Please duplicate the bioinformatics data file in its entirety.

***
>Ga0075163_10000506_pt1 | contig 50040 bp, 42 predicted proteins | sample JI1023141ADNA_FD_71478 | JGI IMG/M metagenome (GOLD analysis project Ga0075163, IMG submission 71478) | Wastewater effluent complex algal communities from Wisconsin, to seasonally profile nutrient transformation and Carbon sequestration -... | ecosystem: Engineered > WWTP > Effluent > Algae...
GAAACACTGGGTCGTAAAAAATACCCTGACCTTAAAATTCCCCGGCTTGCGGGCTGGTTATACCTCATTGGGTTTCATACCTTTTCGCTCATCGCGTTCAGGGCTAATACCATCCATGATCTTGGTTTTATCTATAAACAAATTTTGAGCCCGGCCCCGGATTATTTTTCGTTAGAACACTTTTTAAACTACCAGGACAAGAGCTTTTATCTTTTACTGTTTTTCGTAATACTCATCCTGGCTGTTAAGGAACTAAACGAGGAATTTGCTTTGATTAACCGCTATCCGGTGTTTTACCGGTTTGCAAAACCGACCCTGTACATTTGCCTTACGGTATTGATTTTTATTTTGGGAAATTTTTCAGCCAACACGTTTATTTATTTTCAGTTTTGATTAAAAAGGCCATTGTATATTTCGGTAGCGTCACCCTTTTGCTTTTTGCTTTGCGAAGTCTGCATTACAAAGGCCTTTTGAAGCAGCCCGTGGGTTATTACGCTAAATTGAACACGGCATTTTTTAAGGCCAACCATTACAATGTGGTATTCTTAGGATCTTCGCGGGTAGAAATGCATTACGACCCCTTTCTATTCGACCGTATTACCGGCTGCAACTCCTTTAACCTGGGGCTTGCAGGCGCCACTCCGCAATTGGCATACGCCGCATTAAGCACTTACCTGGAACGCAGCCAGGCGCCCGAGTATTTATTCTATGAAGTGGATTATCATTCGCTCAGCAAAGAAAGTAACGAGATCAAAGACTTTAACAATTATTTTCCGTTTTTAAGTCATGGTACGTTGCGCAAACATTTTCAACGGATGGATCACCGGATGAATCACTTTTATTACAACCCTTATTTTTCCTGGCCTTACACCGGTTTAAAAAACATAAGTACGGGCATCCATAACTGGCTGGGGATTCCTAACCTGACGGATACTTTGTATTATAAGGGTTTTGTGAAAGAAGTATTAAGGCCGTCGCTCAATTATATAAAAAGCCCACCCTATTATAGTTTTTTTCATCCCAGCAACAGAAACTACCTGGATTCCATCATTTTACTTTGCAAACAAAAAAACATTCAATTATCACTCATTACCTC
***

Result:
>Ga0075163_10000506_pt1 | contig 50040 bp, 42 predicted proteins | sample JI1023141ADNA_FD_71478 | JGI IMG/M metagenome (GOLD analysis project Ga0075163, IMG submission 71478) | Wastewater effluent complex algal communities from Wisconsin, to seasonally profile nutrient transformation and Carbon sequestration -... | ecosystem: Engineered > WWTP > Effluent > Algae...
GAAACACTGGGTCGTAAAAAATACCCTGACCTTAAAATTCCCCGGCTTGCGGGCTGGTTATACCTCATTGGGTTTCATACCTTTTCGCTCATCGCGTTCAGGGCTAATACCATCCATGATCTTGGTTTTATCTATAAACAAATTTTGAGCCCGGCCCCGGATTATTTTTCGTTAGAACACTTTTTAAACTACCAGGACAAGAGCTTTTATCTTTTACTGTTTTTCGTAATACTCATCCTGGCTGTTAAGGAACTAAACGAGGAATTTGCTTTGATTAACCGCTATCCGGTGTTTTACCGGTTTGCAAAACCGACCCTGTACATTTGCCTTACGGTATTGATTTTTATTTTGGGAAATTTTTCAGCCAACACGTTTATTTATTTTCAGTTTTGATTAAAAAGGCCATTGTATATTTCGGTAGCGTCACCCTTTTGCTTTTTGCTTTGCGAAGTCTGCATTACAAAGGCCTTTTGAAGCAGCCCGTGGGTTATTACGCTAAATTGAACACGGCATTTTTTAAGGCCAACCATTACAATGTGGTATTCTTAGGATCTTCGCGGGTAGAAATGCATTACGACCCCTTTCTATTCGACCGTATTACCGGCTGCAACTCCTTTAACCTGGGGCTTGCAGGCGCCACTCCGCAATTGGCATACGCCGCATTAAGCACTTACCTGGAACGCAGCCAGGCGCCCGAGTATTTATTCTATGAAGTGGATTATCATTCGCTCAGCAAAGAAAGTAACGAGATCAAAGACTTTAACAATTATTTTCCGTTTTTAAGTCATGGTACGTTGCGCAAACATTTTCAACGGATGGATCACCGGATGAATCACTTTTATTACAACCCTTATTTTTCCTGGCCTTACACCGGTTTAAAAAACATAAGTACGGGCATCCATAACTGGCTGGGGATTCCTAACCTGACGGATACTTTGTATTATAAGGGTTTTGTGAAAGAAGTATTAAGGCCGTCGCTCAATTATATAAAAAGCCCACCCTATTATAGTTTTTTTCATCCCAGCAACAGAAACTACCTGGATTCCATCATTTTACTTTGCAAACAAAAAAACATTCAATTATCACTCATTACCTC